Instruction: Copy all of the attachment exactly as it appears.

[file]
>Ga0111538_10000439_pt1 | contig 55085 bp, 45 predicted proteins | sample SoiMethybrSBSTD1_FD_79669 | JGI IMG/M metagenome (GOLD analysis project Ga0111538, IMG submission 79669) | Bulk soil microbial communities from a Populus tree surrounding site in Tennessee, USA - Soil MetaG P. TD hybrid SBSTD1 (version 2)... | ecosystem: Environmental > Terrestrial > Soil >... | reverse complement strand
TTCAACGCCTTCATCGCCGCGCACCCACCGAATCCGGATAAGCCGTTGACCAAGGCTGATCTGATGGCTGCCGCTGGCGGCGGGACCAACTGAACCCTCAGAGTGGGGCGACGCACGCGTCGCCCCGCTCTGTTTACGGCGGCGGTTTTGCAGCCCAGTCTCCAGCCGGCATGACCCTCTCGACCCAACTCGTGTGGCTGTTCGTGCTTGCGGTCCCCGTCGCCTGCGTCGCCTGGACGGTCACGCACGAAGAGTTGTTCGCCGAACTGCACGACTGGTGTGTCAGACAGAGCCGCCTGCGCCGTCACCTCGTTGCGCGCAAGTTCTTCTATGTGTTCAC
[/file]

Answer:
>Ga0111538_10000439_pt1 | contig 55085 bp, 45 predicted proteins | sample SoiMethybrSBSTD1_FD_79669 | JGI IMG/M metagenome (GOLD analysis project Ga0111538, IMG submission 79669) | Bulk soil microbial communities from a Populus tree surrounding site in Tennessee, USA - Soil MetaG P. TD hybrid SBSTD1 (version 2)... | ecosystem: Environmental > Terrestrial > Soil >... | reverse complement strand
TTCAACGCCTTCATCGCCGCGCACCCACCGAATCCGGATAAGCCGTTGACCAAGGCTGATCTGATGGCTGCCGCTGGCGGCGGGACCAACTGAACCCTCAGAGTGGGGCGACGCACGCGTCGCCCCGCTCTGTTTACGGCGGCGGTTTTGCAGCCCAGTCTCCAGCCGGCATGACCCTCTCGACCCAACTCGTGTGGCTGTTCGTGCTTGCGGTCCCCGTCGCCTGCGTCGCCTGGACGGTCACGCACGAAGAGTTGTTCGCCGAACTGCACGACTGGTGTGTCAGACAGAGCCGCCTGCGCCGTCACCTCGTTGCGCGCAAGTTCTTCTATGTGTTCAC